County questions sheriff’s office administrative code

Vague policies and procedures could mean your tax dollars are being wasted. That’s the concern Marshall County leaders say they have about the sheriff’s office.

The county adapted its own administrative code this year, then asked their department heads to do the same: to submit the code they use or adopt the county’s.

The county is concerned the sheriff’s department policies aren’t specific enough. Deputy Judge Executive Brad Warning says the county sent a letter to the sheriff outlining 11 points it has issue with, including how overtime is calculated, policies governing travel, and how paid time off is calculated

Warning says those problems open the county, and taxpayers, to potential problems. Warning says: “At the end of the day, these are county employees. So, when we look at policies, and procedures, and labor laws, things like that, it’s all going to fall back to the fiscal court. Yeah, he’s an elected official, but they’re all county employees.”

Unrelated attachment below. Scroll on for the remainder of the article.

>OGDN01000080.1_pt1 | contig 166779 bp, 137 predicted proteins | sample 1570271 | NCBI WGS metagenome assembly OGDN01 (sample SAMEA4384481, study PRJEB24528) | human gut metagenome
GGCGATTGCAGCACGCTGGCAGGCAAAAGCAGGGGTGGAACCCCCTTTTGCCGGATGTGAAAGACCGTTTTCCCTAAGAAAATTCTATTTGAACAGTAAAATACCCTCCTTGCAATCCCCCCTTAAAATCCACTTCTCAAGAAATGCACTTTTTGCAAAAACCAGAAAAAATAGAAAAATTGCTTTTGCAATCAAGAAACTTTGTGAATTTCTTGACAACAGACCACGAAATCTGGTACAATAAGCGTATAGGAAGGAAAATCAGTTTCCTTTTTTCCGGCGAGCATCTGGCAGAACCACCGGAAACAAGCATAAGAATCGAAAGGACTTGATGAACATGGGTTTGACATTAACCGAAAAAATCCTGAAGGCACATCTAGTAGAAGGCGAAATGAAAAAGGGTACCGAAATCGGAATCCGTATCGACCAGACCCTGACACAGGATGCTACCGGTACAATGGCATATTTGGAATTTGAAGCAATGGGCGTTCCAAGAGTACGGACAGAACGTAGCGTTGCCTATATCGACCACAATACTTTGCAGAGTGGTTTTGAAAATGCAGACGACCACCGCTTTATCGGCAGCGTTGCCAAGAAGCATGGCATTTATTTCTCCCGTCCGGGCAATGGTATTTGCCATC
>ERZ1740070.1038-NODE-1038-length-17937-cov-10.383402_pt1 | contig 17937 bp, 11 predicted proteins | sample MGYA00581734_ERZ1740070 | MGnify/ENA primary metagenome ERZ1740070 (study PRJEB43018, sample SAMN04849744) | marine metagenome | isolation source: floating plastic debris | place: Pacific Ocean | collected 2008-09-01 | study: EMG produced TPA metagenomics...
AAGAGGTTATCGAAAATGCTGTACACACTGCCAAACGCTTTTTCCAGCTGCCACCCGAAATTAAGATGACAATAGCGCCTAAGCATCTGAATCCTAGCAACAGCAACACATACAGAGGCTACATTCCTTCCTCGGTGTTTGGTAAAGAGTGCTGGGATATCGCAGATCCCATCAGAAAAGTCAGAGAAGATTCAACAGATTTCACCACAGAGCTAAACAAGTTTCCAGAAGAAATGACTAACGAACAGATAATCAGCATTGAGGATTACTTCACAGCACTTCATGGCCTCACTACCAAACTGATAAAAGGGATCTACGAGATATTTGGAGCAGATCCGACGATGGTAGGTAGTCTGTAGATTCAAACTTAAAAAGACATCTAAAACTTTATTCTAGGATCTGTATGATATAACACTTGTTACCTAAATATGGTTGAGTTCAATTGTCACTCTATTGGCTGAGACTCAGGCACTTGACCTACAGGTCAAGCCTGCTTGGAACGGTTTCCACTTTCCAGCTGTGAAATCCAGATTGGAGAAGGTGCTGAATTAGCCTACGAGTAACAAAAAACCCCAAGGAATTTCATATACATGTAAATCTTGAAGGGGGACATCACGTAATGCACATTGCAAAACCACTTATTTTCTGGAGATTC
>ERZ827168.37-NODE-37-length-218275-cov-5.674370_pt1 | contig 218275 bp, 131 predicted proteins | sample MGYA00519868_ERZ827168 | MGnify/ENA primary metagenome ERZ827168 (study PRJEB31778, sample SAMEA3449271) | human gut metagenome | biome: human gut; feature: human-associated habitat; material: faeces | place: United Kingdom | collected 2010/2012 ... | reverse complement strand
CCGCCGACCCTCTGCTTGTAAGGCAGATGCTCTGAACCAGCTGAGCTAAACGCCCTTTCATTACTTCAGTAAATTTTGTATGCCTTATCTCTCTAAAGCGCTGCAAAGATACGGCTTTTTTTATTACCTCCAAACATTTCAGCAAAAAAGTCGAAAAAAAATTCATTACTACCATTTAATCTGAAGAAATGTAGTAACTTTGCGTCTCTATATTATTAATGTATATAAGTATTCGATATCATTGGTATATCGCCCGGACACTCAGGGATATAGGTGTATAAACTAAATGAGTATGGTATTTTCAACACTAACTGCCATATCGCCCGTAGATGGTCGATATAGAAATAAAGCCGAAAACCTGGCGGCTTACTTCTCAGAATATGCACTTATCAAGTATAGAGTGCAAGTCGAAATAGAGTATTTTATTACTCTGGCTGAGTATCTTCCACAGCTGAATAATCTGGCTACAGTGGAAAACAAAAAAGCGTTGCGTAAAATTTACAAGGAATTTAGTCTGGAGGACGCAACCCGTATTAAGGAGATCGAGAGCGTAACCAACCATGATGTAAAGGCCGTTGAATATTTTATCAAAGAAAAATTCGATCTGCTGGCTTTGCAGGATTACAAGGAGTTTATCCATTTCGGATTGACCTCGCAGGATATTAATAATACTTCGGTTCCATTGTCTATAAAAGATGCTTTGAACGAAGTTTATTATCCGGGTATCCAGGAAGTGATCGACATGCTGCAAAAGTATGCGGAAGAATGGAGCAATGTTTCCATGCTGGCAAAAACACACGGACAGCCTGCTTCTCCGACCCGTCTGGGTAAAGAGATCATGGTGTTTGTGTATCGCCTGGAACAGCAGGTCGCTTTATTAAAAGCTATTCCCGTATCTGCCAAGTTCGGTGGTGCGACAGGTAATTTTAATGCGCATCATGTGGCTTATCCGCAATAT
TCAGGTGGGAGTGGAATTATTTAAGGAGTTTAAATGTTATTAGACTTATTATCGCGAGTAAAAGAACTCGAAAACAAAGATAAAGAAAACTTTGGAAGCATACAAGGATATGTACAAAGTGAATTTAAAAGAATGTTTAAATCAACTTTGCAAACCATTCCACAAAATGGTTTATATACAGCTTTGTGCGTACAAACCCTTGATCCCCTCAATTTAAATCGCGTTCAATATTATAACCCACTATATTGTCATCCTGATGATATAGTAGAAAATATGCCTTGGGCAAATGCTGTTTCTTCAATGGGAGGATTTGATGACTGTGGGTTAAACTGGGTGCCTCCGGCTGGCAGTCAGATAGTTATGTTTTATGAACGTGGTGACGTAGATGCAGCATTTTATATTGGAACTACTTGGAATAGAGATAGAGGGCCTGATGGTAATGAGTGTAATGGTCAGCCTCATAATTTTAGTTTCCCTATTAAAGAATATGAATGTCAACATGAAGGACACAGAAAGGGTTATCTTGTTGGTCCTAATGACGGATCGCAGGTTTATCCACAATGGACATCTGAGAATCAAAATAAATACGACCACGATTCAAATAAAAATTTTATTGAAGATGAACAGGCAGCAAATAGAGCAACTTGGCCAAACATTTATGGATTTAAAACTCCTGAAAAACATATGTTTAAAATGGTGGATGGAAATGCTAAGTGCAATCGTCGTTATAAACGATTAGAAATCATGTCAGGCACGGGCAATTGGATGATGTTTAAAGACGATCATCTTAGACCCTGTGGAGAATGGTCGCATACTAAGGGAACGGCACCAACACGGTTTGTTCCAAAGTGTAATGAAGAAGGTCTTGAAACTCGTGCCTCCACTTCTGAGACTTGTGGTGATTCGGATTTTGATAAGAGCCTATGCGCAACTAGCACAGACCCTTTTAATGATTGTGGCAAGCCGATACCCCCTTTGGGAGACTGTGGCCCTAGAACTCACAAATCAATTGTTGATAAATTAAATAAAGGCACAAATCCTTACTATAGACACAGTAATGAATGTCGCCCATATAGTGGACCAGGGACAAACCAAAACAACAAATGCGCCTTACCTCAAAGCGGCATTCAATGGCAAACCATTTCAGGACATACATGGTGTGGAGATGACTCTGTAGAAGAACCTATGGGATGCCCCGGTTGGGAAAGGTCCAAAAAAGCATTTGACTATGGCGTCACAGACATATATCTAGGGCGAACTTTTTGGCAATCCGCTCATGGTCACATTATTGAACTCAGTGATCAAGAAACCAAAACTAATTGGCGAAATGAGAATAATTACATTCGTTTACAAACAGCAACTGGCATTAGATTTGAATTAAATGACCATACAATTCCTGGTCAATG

Sheriff Kevin Byars responded, saying the department is in the process of updating its policies and procedures, and wants to apply for accreditation through the Kentucky Association of Chiefs of Police. Byars says he’s discussing those 11 points with the fiscal court, but doesn’t believe you have anything to worry about.    

Byars says: “I feel like we are a very fair sheriff’s office in how we deal with the public, our employees, and I don’t think there’s any concern there at all.” He says the department has modeled its code after the Kentucky Association of Counties, and he’s assigned a team dedicated to reviewing and revising the code.

The sheriff says after his code is completed, he plans to review it with employees and review a policy each month.

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